• by davidwr ( 791652 ) on Thursday February 18, 2016 @02:02AM (#51532809) Homepage Journal

    ... is for someone to figure out an efficient way of tracing the full transaction history of any given "coin." Yes, I know that "in theory" it's do-able but it's just plain not feasible right now.

    Yes, I know BC "coins" as such don't have a history, but transactions do. If a coin is the "output" of a transaction then its "parent coins" are all the coins that went into the transaction, in proportion to each other. Yes, you can "launder money" but all that does is "spread the dirt around" resulting in "slightly dirty" BC that are considered only as fractionally valuable as their "clean" fraction.

    For example, if a ransomware victim, in cooperation with the police, pays 40BC to crooks, the crooks will of course launder the money immediately, probably several times over. As soon as the keys are recovered and there is no more danger of the crooks "getting revenge," the police issue a notice that all BC whose "transaction history" included this transaction are "tainted by the dirty transaction."

    At this point, reputable companies who trust that particular police authority will only accept "tainted money" based on the "clean" portion of its value. Those who happen to be stuck with the "dirty money" are pretty much out of luck, in much the same way that I am out of luck if a store clerk accepts a very good counterfeit $5 bill from a crook then later innocently hands it to me in change later that day.

    Yes, this setup has many flaws, but it's better than the status quo. Some obvious flaws include:
    * it's currently not feasible
    * there are many police authorities, and people trust them to different degrees, so the BC in your wallet may have a different value depending on who you want to do business with.
    * Whoever has coins "descended" from tainted coins at the time they are announced as tainted will be stuck with the loss
    * There is no built-in appeal for a police authority declaring a particular transaction "illegal" and declaring the coins received in that transaction "tainted". The only deterrent is that if a given police authority gets too sloppy or too abusive, fewer and fewer people will honor its declarations.
    * There are no doubt other flaws, this is just the ones that came to mind immediately.

    Of course, the real solution to ransomware is backups, backups, backups, but we all know that's not going to happen any time soon. Sigh.

    • The basic problem with tracing bitcoin is that you get to make up your own version of the "government issued ID number" that most banks require, combined with the fact that - even though there are far fewer BTC exchanges than places to trade cash or cash equivalents, they are located in virtually every jurisdiction and non-extradition zone on the planet and inherently accessible within a fraction of a second from anywhere else on the planet.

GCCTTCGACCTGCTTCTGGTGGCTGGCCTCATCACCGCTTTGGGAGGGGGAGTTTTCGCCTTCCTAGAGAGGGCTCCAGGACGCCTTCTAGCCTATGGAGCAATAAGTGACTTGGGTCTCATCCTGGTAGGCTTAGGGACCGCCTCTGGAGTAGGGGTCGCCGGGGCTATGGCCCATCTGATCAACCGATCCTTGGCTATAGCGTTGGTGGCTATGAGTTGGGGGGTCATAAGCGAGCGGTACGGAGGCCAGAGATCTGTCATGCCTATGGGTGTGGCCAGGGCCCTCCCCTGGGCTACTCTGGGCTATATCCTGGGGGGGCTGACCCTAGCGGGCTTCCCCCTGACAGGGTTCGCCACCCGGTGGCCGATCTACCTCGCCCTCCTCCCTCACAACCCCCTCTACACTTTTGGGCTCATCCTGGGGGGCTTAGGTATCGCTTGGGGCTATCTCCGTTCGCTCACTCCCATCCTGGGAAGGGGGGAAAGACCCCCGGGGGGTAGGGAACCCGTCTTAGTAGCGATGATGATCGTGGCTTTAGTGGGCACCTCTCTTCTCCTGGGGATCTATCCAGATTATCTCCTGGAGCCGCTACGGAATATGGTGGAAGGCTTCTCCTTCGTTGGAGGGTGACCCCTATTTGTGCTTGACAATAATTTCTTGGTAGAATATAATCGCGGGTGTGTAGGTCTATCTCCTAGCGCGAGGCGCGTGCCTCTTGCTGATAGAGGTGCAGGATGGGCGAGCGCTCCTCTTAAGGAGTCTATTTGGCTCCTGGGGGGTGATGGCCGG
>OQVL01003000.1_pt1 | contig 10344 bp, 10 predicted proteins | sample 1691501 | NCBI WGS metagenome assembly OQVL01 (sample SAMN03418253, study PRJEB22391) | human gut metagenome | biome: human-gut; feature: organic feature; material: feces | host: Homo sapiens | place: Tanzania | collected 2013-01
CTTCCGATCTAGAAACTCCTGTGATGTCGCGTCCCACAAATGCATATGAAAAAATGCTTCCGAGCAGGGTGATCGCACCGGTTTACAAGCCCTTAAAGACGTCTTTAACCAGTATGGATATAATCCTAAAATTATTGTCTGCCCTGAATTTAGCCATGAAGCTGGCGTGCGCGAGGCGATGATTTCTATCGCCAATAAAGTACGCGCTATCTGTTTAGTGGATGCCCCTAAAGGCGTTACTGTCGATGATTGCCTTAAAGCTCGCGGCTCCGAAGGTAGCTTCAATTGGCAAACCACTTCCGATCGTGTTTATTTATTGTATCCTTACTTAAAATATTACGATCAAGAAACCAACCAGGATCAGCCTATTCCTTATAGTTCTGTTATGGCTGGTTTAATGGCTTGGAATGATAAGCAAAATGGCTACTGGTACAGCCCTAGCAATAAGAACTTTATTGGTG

As you imply above, any legal crackdown on how BTC operates will re

  • The true business model of the Internet of Things.
  • Is it just me or has Slashdot been recovering news in a timely fashion lately?

  • What a bunch of selfish, moronic, incompetent, irresponsible assholes. It should be a federal law that is it completely illegal to pay any sort of ransom of this sort.
  • If you need your PHB to approve the funds for a project like this, point him to this article, and to: Harvard Business Review, Oct 2009, page 38.

    Then tell him that almost 7 years later, the CIO/CISO from the hollywood hospital did not learn the lesson, and got eggfaced, would you, my dear PHB would like the same? no? Then approve project and funds!!!!

  • I'm willing to bet that these were windows machines - and probably woefully out of date.

    I wonder just how many hospitals are still running windows XP or some other relic thinking it will save them money.

    Maybe the California Department of Health needs to start auditing hospital networks?

  • I hope they find these scum, take everything they own (it was involved in a felony), and gets each of them 20 years with no parole.

    They're almost on par with the scum who cracked Goodwill, and stole customers' card info....


  • $17,000 for a hospital? A school district in Myrtle Beach SC was hit up for $8,000. For organizations this size, it is a small amount of money. So I have to ask: Is this priced low to scare management into doing what IT has been asking for, or is it simply priced low so they'll just pay up?

    My gut tells me this is likely a white hat thing.

Information is the inverse of entropy.